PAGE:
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Last pushed: 2 years ago
Short Description
Syncs a Amazon S3 bucket to a directory and makes it available via nfs mount
Full Description

s3fs-container

This repository contains the files necessary to build a docker container that mounts an Amazon S3 bucket and exports it as an NFS share for local read/write access. It it based on Debian Wheezy, and includes https://github.com/s3fs-fuse/s3fs-fuse and the Linux kernel NFS server.

Use without docker

If you don't want to use docker to achieve this, just look at run.sh and steal the ideas. If you just want to mount the bucket on one machine and don't need NFS, just use https://github.com/s3fs-fuse/s3fs-fuse.

Usage

  1. Set up an S3 bucket, and get an AWS ID/KEY pair that has access to it.
  2. Clone this repository and cd into it
  3. Build this container:
    docker build -t yourname/s3fs-nfs .
    
  4. On Linux machines you need to load the NFS kernel modules. Add the following to he bottom of /etc/modules and reboot:
    nfs
    nfsd
    
    boot2docker on OSX contains NFS modules already so you can skip this step.
  5. Run an instance of this container:
    docker run -d --cap-add SYS_ADMIN -e AWS_ID=<AWS-id> -e AWS_KEY=<AWS-key> -e BUCKET=<bucket-name> --name=s3fs yourname/s3fs-nfs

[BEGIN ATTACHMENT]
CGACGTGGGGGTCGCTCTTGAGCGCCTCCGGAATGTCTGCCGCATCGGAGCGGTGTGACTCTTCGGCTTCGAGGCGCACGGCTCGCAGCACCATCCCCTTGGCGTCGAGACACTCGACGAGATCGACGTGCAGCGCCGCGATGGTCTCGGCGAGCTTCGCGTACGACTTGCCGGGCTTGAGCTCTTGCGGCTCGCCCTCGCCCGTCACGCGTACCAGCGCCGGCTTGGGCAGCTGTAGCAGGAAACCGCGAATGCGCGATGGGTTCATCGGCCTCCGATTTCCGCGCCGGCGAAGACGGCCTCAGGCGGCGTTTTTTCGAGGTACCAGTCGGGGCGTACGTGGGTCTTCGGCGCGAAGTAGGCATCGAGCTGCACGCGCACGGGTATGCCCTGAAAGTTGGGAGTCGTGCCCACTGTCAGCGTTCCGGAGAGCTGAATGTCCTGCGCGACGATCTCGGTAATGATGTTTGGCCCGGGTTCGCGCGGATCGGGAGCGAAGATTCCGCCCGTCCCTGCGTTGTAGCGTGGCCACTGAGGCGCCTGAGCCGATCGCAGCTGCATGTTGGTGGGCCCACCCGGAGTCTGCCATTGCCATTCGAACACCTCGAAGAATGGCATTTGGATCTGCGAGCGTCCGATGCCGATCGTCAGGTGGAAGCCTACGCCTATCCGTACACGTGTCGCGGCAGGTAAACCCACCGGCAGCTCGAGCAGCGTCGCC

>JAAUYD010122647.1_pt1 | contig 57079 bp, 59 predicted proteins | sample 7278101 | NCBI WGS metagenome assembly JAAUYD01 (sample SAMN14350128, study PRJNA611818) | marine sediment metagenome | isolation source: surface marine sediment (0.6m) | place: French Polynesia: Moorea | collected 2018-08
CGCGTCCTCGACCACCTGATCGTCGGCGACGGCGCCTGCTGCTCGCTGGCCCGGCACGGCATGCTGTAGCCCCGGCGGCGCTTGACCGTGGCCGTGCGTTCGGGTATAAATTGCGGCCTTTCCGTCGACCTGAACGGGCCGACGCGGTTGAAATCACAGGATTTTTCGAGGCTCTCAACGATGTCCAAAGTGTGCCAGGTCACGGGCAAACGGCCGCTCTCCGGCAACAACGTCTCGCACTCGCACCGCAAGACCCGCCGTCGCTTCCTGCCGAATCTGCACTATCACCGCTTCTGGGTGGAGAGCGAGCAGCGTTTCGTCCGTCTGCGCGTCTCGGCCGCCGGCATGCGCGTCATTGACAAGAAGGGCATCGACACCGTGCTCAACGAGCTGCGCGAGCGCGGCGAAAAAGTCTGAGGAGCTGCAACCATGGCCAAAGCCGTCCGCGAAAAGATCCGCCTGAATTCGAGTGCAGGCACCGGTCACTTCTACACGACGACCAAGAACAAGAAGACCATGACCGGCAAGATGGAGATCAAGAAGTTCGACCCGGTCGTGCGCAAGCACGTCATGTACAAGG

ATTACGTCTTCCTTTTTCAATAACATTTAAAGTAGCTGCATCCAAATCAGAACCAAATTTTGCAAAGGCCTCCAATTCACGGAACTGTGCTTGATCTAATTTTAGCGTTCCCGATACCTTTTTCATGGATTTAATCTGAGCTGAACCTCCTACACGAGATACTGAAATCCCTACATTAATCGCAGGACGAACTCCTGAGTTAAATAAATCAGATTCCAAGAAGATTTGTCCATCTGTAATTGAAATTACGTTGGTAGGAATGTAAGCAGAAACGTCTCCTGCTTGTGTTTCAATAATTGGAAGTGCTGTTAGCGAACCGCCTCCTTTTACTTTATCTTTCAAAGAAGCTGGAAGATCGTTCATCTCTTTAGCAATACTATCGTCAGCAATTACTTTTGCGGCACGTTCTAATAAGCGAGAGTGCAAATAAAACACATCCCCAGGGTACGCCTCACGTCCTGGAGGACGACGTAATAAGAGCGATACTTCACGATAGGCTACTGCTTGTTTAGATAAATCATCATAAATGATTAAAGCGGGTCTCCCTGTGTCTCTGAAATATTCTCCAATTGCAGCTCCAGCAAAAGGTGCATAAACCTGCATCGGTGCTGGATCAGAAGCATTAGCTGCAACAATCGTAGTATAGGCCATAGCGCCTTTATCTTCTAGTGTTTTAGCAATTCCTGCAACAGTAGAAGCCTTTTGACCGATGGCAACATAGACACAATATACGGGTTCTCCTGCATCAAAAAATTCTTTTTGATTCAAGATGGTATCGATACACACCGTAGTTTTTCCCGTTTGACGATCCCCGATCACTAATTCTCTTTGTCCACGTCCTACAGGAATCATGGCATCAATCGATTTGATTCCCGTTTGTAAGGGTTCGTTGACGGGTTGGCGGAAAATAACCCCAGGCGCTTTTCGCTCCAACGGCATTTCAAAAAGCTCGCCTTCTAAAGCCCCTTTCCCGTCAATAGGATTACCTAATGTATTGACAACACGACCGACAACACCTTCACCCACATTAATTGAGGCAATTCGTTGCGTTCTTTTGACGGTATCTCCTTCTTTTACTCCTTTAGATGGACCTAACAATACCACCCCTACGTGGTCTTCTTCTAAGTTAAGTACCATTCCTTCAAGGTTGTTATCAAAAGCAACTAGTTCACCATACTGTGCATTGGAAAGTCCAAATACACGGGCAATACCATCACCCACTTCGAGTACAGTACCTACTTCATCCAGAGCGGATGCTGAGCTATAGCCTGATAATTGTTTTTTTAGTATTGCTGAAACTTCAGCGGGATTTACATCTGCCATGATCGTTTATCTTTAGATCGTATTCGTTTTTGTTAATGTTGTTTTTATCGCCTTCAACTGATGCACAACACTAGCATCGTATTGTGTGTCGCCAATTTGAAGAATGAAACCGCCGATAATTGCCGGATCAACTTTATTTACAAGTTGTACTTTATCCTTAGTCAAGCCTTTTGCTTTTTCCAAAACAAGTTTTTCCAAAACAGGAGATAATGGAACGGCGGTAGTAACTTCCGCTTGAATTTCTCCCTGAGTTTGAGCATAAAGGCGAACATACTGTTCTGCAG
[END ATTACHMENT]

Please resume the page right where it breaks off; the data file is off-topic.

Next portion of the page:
<bucket-name> in this case is the name you chose; you don't need the full AWS URI. This command returns an container ID.
  6. Check the logs of the newly launched instance to confirm that the container has started OK:
    docker logs <container-ID>
    

Troubleshooting

fuse: failed to open /dev/fuse: Operation not permitted

On systems with AppArmor enabled (on by default in Ubuntu-derived distributions), you might see this error in the container logs. You will need additional flags when you launch the container. Stop your first container, delete it, and try again with:

docker run --device /dev/fuse --cap-add MKNOD ... (rest the same as above)

Depending upon your docker and Ubuntu version, even this may not be enough. Try:

docker run --privileged ...(rest the same as above)

Make sure you understand what --privileged does before you deploy it on a production machine.

Example S3 policy

You should use AWS' IAM feature to set up a user that only has access to the bucket you want this container to share, and get an ID/key pair for that user. Then if the ID/key pair are ever compromised, an attacker only has access to one bucket, not your whole AWS account. Here's the security policy I attach to my bucket user:

{
  "Statement": [
    {
        "Effect": "Allow",
        "Action": "s3:*",
        "Resource": [
            "arn:aws:s3:::bucket-name",
            "arn:aws:s3:::bucket-name/*"
        ]
    }
  ]
}
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Owner
ecardoso
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